Accordingly a method has been disclosed for plotting in multiple colors and obtaining plot patterns which accurately and faithfully represent the pattern and colors. The method results in a budgeting of the color components among the various emulsions of the film so that no one emulsion receives more exposure than its capacity.
While the present invention has been described in a preferred embodiment, it should be understood that numerous modifications and substitutions can be made without departing from the spirit of the invention. For example, FIG. 7 illustrates another type of photoplotter for carrying out the color plotting process with exposure budgeting. The plotter, generally designated 120, contains some components which are found in the plotter 10 of FIG. 1 and these components bear the same reference numerals. The principal difference between the plotters 10 and 120 is that the color adjustment is obtained in different fashions. In the plotter 10 a subtractive coloring technique uses separation filters 42-56 and a beam of polychromatic light containing substantially all of the color components. Certain of the color components are removed as the light beam passes through one or more of the filters.
On the other hand, the plotter 120 operates by an additive coloring process in which three individual light sources 122, 124 and 126 are separately controlled by an intensity circuit 128 in response to command signals from the controller 20. Three separate light beams for the additive primary color constituents red, green and blue are generated by the sources. The light beam from the source 122 is reflected by a red dichroic mirror 142 as a red beam along a beam axis 150 from an optical system 152 and produces a spot on the surface of the film F.
Similarly, green and blue light beams are projected by green and blue dichroic mirrors 144 and 146 associated respectively with the sources 124 and 126 so that the color of the light spot on the film represents the combination of the primary colors red, green and blue. By adjusting the intensity of the sources 122, 124 and 126, the ratio of the various primary colors projected onto the film, and correspondingly the resulting color of the spot on the film may be adjusted. Such adjustment is made in accordance with an analysis of the color components as described above. Of course, other specific methods of analysing the light may be used as desired without departing from the spirit of the invention.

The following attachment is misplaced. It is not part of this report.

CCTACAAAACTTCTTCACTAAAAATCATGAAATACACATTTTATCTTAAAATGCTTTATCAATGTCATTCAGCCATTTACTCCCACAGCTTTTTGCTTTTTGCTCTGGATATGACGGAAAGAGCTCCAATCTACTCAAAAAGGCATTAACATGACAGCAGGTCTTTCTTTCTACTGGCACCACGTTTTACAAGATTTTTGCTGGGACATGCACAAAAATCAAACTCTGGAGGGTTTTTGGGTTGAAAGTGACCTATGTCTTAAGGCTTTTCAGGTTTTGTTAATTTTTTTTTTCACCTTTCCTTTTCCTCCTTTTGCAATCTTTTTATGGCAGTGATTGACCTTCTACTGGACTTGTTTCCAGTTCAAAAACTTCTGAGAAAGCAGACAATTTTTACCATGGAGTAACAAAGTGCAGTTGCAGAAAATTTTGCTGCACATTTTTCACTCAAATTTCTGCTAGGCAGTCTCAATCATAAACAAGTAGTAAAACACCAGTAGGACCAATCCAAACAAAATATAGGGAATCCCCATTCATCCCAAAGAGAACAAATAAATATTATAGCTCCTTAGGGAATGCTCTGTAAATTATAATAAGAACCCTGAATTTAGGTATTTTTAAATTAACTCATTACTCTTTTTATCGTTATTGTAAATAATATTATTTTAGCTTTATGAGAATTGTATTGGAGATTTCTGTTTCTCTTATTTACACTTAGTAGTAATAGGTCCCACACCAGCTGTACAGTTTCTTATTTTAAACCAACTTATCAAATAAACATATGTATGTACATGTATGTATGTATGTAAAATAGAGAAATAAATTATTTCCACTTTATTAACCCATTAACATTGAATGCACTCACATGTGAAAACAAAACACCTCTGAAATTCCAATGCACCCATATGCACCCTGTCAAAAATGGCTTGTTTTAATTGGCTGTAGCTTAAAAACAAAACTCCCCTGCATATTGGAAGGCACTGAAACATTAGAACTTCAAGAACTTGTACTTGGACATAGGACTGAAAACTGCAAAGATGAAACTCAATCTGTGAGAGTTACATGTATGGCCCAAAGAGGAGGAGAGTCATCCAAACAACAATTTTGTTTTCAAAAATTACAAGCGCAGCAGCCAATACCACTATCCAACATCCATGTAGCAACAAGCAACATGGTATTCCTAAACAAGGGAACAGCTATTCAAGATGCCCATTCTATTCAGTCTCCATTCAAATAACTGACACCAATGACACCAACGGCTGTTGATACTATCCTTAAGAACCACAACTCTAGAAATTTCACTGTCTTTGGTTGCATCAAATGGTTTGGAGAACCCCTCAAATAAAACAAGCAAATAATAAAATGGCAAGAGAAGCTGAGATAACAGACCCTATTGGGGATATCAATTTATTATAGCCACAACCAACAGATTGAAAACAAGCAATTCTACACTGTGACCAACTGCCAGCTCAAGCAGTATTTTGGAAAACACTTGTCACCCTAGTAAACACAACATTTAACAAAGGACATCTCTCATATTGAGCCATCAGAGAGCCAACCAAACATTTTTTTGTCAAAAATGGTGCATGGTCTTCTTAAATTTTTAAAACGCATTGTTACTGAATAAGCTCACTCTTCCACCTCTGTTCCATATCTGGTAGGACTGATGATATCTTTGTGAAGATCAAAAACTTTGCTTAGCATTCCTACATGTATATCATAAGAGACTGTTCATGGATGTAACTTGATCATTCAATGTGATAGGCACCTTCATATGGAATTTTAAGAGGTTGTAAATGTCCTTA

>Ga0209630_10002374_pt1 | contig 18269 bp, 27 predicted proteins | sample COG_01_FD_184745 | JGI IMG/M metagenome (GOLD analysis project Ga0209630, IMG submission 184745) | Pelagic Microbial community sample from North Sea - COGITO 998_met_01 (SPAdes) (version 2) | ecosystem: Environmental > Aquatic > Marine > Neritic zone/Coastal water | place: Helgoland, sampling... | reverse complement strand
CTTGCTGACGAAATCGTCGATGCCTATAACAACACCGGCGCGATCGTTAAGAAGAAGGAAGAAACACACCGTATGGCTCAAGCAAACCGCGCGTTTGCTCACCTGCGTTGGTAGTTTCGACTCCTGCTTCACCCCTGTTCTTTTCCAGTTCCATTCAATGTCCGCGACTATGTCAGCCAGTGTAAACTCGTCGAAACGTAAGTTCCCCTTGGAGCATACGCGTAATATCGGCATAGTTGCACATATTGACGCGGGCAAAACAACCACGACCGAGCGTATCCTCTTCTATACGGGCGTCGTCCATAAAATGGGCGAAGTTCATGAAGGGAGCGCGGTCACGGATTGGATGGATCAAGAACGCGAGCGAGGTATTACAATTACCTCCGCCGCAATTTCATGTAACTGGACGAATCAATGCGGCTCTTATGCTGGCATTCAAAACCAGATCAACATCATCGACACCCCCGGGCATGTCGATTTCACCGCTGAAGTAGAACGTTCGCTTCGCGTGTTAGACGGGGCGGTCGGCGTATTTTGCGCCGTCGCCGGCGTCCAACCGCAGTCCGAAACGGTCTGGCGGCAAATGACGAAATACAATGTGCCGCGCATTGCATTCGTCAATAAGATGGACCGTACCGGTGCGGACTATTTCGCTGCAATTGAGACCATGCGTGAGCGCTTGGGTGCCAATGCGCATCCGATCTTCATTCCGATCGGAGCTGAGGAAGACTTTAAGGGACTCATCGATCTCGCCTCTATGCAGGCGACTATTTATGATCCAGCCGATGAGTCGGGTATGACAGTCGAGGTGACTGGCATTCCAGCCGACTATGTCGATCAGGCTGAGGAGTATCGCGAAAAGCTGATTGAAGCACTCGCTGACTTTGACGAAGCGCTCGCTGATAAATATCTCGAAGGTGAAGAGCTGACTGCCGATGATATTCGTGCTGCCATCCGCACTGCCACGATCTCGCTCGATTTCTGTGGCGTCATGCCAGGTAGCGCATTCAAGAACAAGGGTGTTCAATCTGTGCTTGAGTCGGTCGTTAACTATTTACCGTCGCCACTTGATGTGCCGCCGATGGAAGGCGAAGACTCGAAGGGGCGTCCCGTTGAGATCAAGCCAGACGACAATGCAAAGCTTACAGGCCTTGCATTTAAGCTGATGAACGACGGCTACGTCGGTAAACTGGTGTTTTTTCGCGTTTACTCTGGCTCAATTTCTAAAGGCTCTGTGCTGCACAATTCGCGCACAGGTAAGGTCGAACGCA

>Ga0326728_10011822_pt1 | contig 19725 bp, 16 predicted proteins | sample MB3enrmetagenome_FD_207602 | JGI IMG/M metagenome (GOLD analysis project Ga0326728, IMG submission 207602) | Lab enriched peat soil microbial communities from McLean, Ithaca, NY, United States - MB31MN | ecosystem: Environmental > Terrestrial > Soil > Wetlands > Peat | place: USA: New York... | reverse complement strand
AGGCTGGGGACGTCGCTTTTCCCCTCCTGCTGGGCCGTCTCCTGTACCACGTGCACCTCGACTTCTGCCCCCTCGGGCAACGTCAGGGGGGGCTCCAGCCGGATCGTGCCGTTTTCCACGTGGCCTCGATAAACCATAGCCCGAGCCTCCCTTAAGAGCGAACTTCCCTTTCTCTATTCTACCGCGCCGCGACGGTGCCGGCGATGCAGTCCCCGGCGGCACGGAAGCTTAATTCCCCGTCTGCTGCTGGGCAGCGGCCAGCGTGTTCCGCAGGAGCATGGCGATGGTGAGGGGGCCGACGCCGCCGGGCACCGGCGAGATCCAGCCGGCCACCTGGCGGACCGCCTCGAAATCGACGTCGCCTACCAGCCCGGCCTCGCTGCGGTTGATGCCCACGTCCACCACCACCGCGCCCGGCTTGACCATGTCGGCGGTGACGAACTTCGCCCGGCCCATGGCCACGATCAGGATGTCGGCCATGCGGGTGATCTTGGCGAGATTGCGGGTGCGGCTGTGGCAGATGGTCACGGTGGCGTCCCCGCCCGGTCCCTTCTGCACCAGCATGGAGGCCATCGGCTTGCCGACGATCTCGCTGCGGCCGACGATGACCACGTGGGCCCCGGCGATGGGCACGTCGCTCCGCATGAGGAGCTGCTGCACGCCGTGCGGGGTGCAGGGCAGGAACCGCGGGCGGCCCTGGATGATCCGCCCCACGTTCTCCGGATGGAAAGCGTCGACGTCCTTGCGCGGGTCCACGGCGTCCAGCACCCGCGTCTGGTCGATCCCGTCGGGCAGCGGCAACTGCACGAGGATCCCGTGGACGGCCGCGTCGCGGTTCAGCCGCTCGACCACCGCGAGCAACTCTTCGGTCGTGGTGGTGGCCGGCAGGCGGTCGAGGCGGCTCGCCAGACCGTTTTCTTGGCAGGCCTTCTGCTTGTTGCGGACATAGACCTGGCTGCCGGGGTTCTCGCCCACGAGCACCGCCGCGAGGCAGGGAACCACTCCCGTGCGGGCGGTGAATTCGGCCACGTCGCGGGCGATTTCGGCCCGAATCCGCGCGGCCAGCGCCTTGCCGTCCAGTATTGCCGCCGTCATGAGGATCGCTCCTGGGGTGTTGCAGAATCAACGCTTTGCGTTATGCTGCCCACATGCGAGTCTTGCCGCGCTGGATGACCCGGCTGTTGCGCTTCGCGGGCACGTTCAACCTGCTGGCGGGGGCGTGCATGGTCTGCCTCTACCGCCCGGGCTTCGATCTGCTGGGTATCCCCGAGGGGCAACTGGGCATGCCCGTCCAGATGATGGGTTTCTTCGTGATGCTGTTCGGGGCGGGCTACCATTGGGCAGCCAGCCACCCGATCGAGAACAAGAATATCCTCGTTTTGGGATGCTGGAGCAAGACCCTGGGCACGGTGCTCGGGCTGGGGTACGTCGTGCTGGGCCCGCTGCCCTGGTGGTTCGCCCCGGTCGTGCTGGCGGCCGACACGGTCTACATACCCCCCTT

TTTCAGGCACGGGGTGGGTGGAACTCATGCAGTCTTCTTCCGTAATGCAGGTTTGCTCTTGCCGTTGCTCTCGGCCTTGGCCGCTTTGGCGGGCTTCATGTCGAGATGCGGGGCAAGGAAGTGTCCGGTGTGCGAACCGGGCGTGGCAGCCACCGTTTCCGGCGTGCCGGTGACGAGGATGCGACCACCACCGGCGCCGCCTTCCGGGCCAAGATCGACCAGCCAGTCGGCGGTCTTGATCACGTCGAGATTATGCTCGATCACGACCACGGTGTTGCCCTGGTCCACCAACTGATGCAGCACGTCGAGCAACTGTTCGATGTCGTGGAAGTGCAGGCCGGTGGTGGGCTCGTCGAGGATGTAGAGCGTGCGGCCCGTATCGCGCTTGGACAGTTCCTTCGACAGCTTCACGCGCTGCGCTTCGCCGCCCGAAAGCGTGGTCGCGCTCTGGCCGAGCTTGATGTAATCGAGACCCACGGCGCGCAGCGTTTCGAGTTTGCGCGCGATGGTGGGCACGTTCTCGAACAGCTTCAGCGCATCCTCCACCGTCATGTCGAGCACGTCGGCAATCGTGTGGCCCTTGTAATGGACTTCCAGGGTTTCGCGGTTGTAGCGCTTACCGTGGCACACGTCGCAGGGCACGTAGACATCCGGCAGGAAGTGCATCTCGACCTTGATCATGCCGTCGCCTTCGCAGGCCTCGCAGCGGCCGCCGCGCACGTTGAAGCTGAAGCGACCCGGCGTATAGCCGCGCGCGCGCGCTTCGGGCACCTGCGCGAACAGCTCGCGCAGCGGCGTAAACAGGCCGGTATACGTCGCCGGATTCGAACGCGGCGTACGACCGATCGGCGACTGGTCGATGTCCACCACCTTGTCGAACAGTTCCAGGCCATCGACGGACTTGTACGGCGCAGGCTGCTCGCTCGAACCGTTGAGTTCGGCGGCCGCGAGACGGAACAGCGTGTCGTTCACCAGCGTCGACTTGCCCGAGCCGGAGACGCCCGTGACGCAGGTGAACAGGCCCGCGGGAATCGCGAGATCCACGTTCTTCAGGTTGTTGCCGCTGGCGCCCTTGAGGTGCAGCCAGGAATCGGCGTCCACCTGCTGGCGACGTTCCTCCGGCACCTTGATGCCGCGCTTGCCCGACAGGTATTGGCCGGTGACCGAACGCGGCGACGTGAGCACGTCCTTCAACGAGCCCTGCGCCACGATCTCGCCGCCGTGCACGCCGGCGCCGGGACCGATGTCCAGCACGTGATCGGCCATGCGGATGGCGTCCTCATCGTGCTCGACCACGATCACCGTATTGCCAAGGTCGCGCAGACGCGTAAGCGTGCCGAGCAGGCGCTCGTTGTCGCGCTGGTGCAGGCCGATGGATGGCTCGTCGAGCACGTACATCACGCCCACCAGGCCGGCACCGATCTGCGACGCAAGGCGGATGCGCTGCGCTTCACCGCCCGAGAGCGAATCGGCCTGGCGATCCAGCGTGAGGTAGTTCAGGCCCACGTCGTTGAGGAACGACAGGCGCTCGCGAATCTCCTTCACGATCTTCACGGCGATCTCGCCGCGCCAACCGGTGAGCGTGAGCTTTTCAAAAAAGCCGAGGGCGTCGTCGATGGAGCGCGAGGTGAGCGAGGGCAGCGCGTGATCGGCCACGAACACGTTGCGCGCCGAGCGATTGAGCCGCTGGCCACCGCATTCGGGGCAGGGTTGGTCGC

Accordingly, the present invention has been described in several embodiments by way of illusration rather than limitation.
|Cited Patent||Filing date||Publication date||Applicant||Title|
|US3142528 *||Oct 23, 1962||Jul 28, 1964||Schlumberger Well Surv Corp||Galvanometric recording systems|
|US3610119 *||Apr 25, 1969||Oct 5, 1971||Gerber Scientific Instr Co||Photoexposure device|
|Citing Patent||Filing date||Publication date||Applicant||Title|
|US4416522 *||Jan 25, 1982||Nov 22, 1983||The Gerber Scientific Instrument Company||Daylight photoplotting and film therefor|
|US4455369 *||Oct 19, 1982||Jun 19, 1984||Purro Norina M||Method of creating image on light sensitive sheet|
|US4896185 *||Mar 18, 1988||Jan 23, 1990||Fuji Photo Film Co., Ltd.||Filter driving mechanism for image recording device|
|US7871175 *||Dec 17, 2008||Jan 18, 2011||Natasha Dawn Bacca||Apparatus and method of drawing with light|
|DE3620017A1 *||Jun 13, 1986||Dec 17, 1987||Mivatec Gmbh||Fotoplotverfahren und fotoplotter zum belichten eines films|
|U.S. Classification||396/548, 355/32|
|International Classification||G03B15/00, G03B27/73, G03B27/32, G03B41/00|
|Cooperative Classification||G03B41/00, G03B15/00|
|European Classification||G03B15/00, G03B41/00|
|Jul 20, 1992||AS||Assignment|
Owner name: GERBER SYSTEMS CORPORATION
Free format text: CHANGE OF NAME;ASSIGNOR:GERBER SCIENTIFIC INSTRUMENT COMPANY, THE;REEL/FRAME:006190/0025
Effective date: 19920501